Considering that it came between the Genesis and the Sega Saturn, it is almost unfathomable that the Sega CD had so few shooters. But alas, all was not lost. There was Robo Aleste! Coming from the same developer as (and playing very similar to) the revered Genesis classic MUSHA, Robo Aleste is one reason to dust off the old Sega CD.
In the year 1543, amidst a terrible civil war, the Japanese found a flying ship containing large, humanoid robots on one of their islands. Those clans who utilize this new technology prospered, while the rest predictably failed. Soon, your clan is on the losing end of a six clan alliance versus two power struggle. With the enemy army closing in, it is your duty to drive them back using your master's most secret and prized weapon Aleste. Aside from countless nameless foes and some bosses who show up only to die, you will also face your confrontational brother, and learn more about the sorceress who runs the enemy alliance from behind the scenes. Only moderately interesting, but if you are playing this game for the story, you are in the wrong genre. Shooters are about blowing things up, cool weapons and highly impractical bosses; things Robo Aleste delivers.
Even after all these years, it is not at all hard to see why Robo Aleste is so highly revered by shooter enthusiasts. Everything about it feels polished and well thought out. The detailed and polygon-free graphics are as beautiful today as they always have been, and did not go to waste. The backgrounds are nice and varied enough to be interesting, yet not busy enough to be distracting. Each has a unique feel, and the most interesting parts (like a burning village in stage one and an army lined up for battle in another) coincide with the slowest parts of their respective stages so that they may be admired in relative peace. Bosses are imposing and above average in style, but the normal enemies are actually where this game shines. Not only do they offer a large variety of attack patterns, they are some of the damn coolest looking minions on record, with a unique set in each stage. From assorted robotic samurai similar to your own craft to what appear to be little kamikaze guys strapped to kites, the enemies are what other villains should look up to.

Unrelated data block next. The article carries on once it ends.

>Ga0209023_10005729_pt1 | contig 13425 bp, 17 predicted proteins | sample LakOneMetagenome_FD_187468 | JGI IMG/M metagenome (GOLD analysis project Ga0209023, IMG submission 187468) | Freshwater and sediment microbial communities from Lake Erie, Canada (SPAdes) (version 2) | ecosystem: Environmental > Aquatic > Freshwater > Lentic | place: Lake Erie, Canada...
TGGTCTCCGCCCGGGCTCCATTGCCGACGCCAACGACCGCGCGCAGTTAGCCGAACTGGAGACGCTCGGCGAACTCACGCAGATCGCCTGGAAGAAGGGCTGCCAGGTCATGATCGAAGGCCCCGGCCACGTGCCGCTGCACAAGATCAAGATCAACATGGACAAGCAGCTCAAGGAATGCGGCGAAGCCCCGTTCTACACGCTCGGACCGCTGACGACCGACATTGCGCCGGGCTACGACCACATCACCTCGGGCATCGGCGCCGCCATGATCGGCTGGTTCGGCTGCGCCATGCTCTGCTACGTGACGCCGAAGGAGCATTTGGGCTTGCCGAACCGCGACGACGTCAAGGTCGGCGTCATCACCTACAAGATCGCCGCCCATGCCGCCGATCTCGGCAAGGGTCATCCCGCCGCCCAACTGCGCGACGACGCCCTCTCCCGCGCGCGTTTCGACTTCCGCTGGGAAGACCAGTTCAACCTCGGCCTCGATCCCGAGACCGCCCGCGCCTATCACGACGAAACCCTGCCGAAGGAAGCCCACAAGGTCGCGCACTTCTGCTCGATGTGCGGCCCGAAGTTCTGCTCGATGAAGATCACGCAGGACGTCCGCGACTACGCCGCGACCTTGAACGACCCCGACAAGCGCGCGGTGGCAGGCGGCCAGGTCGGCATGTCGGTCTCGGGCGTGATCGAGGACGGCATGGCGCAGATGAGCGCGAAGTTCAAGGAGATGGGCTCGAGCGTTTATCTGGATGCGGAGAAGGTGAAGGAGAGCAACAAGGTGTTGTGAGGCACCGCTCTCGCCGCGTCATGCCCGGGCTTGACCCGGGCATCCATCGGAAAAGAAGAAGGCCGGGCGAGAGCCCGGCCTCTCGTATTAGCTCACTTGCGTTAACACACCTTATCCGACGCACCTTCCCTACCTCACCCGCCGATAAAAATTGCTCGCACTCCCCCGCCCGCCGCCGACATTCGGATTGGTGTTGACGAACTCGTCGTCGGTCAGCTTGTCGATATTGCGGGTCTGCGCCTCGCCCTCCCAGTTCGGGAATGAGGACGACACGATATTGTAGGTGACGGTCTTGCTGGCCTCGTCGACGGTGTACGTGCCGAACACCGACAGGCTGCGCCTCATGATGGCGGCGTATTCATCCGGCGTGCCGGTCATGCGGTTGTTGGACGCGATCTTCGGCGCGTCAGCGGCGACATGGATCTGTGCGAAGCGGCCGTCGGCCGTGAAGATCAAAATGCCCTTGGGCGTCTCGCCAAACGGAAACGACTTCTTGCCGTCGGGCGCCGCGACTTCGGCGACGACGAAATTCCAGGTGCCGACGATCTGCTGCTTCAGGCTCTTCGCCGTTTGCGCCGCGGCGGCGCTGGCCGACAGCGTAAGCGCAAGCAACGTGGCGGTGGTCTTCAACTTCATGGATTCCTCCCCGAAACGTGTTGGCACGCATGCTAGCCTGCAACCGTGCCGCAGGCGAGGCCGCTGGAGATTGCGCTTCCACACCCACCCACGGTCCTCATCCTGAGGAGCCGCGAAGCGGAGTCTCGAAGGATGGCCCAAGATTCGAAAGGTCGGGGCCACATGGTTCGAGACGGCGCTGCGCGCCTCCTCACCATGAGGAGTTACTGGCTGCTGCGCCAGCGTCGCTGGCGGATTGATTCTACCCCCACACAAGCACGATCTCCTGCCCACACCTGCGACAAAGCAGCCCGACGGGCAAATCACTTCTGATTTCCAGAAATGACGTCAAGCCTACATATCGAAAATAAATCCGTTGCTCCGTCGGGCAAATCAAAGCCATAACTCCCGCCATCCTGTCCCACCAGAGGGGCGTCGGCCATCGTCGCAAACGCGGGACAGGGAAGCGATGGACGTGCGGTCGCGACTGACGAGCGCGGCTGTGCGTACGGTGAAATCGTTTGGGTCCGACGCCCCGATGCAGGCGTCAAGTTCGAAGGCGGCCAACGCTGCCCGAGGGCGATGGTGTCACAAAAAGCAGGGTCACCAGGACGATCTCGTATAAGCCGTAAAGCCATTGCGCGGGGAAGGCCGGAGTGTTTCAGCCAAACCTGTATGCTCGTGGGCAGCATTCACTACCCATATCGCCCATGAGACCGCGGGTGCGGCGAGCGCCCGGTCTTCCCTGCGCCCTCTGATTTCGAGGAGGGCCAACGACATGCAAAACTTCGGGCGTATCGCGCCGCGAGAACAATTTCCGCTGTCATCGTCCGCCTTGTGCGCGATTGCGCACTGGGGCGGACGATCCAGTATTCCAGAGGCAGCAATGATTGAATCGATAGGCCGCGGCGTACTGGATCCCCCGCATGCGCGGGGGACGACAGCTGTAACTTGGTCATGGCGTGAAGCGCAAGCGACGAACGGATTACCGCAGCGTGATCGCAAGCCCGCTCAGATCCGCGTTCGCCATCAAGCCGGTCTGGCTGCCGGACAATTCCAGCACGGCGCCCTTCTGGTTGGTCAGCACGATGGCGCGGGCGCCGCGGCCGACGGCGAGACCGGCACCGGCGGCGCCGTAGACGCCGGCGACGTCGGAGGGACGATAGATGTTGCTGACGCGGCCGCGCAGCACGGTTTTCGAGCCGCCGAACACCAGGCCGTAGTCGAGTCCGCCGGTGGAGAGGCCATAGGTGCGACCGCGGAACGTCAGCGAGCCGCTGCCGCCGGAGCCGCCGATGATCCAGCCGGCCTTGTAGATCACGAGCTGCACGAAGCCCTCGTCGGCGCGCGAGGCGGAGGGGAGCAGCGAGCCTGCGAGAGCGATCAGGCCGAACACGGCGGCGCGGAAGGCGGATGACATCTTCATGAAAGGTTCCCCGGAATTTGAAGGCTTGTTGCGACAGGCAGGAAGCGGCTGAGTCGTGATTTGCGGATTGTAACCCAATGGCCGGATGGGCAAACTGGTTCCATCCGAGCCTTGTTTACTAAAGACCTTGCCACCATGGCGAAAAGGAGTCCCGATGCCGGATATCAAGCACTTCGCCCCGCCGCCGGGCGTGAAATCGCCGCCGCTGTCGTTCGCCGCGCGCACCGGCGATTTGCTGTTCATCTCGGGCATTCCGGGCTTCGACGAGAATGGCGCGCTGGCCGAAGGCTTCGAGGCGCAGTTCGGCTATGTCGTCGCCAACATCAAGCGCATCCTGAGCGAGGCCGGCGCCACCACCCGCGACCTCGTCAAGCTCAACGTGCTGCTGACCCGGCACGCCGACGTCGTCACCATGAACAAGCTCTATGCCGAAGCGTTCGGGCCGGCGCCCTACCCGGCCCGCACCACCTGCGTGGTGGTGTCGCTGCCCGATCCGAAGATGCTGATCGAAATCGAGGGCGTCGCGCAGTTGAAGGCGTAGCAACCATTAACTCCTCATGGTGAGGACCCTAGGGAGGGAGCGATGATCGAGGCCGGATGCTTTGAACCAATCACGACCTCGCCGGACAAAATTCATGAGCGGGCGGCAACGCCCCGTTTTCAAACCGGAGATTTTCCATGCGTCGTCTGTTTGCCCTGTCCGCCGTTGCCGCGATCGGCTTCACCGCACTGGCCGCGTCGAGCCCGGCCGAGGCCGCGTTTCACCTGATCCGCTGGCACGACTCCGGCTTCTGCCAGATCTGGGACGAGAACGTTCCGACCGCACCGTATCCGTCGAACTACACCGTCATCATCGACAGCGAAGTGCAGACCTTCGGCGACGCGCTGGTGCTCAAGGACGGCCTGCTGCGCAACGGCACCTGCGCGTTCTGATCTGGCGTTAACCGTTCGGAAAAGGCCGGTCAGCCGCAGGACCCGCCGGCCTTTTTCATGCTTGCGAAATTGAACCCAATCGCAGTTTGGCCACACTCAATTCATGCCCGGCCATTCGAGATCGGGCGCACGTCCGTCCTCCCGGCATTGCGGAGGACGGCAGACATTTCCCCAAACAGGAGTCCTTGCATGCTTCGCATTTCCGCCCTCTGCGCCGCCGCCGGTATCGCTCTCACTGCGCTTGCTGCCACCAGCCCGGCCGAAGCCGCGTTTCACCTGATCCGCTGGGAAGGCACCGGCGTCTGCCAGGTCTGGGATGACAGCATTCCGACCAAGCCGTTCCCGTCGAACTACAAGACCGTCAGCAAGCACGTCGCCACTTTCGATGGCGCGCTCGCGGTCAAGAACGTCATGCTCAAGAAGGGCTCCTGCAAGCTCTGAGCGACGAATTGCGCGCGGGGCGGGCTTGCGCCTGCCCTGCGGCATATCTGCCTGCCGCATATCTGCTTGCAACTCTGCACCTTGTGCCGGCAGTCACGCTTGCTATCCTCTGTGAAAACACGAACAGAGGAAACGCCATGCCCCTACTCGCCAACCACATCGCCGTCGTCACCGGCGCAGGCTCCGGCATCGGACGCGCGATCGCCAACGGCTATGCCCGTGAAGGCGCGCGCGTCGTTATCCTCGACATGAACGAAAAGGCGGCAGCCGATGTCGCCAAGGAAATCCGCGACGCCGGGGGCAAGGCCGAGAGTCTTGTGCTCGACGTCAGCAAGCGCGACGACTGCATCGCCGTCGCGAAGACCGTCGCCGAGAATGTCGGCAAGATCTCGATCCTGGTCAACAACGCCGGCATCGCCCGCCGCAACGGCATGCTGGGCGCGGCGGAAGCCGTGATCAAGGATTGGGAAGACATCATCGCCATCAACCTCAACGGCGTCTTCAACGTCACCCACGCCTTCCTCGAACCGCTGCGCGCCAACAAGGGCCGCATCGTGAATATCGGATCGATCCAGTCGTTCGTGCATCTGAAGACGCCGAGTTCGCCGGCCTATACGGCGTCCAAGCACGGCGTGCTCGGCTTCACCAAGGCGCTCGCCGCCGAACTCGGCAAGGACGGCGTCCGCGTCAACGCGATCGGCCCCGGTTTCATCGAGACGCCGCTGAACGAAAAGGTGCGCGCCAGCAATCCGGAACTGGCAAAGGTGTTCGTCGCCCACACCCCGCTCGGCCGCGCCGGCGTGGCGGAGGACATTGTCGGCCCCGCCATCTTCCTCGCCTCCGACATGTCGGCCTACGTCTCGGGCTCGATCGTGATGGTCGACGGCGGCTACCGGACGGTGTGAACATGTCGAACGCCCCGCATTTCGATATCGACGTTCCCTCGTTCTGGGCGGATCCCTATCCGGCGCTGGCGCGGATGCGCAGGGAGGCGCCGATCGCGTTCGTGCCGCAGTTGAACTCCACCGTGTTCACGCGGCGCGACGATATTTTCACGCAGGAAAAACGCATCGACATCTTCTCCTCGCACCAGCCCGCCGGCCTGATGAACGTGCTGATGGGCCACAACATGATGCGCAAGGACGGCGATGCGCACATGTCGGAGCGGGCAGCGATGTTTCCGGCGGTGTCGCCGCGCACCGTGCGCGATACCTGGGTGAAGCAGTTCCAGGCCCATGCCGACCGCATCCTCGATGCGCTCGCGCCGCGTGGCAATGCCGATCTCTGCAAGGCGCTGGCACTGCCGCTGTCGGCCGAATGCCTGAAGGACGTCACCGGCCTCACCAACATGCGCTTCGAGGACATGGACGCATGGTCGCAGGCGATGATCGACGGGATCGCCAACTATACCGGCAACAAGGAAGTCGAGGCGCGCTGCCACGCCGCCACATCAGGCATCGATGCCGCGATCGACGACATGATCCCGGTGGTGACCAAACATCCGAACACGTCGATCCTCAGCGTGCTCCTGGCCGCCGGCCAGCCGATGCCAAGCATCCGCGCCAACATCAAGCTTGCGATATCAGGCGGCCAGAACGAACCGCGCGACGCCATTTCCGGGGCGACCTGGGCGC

Most importantly, Robo Aleste succeeds where it really matters gameplay. Though a step or two down in depth from its predecessor, the weapons system is still fun to play with, featuring primary and special weapons which power-up separately. In fact, RA is a salute to R-Type in many respects here. The primary weapon is what you start with, firing forward and powering up bit by bit via collecting capsules. The special weapons look and work more like the traditional shooter power-ups, in fact they rip-off the pretty bad. Not very original, but at least they ripped off something cool and did it well. There are two orbs that float in front of Aleste, and grabbing colored icons will cause them to become active; blue for giant laser beams in a frontal assault, orange for little scatter bombs, green to fire throwing stars off at angles and yellow (my favorite) causes the orbs to rotate around your mech and then fly out and attack approaching enemies. Since having all that firepower is useless without anything to shoot at, the enemy alliance is kind enough to deliver plenty of targets straight to you. Lots of targets. From a few seconds into a stage until right before the boss, enemies come in one continuous wave. Unlike most of the more modern shooters, emphasis is placed on the physical presence of the enemies. Don't expect to lose count of the number of bullets onscreen too often, but that does not mean the action is not intense. Far from it. Whether it be a swarm of small, pathetic kite-men or large dual-turreted tanks, these foes are more than willing to impede your progress. All the more reason to keep rockin'!
Although not quite up to par with MUSHA, Robo Aleste is a fantastic addition to Compile's resume, and one of the best games on the Sega CD.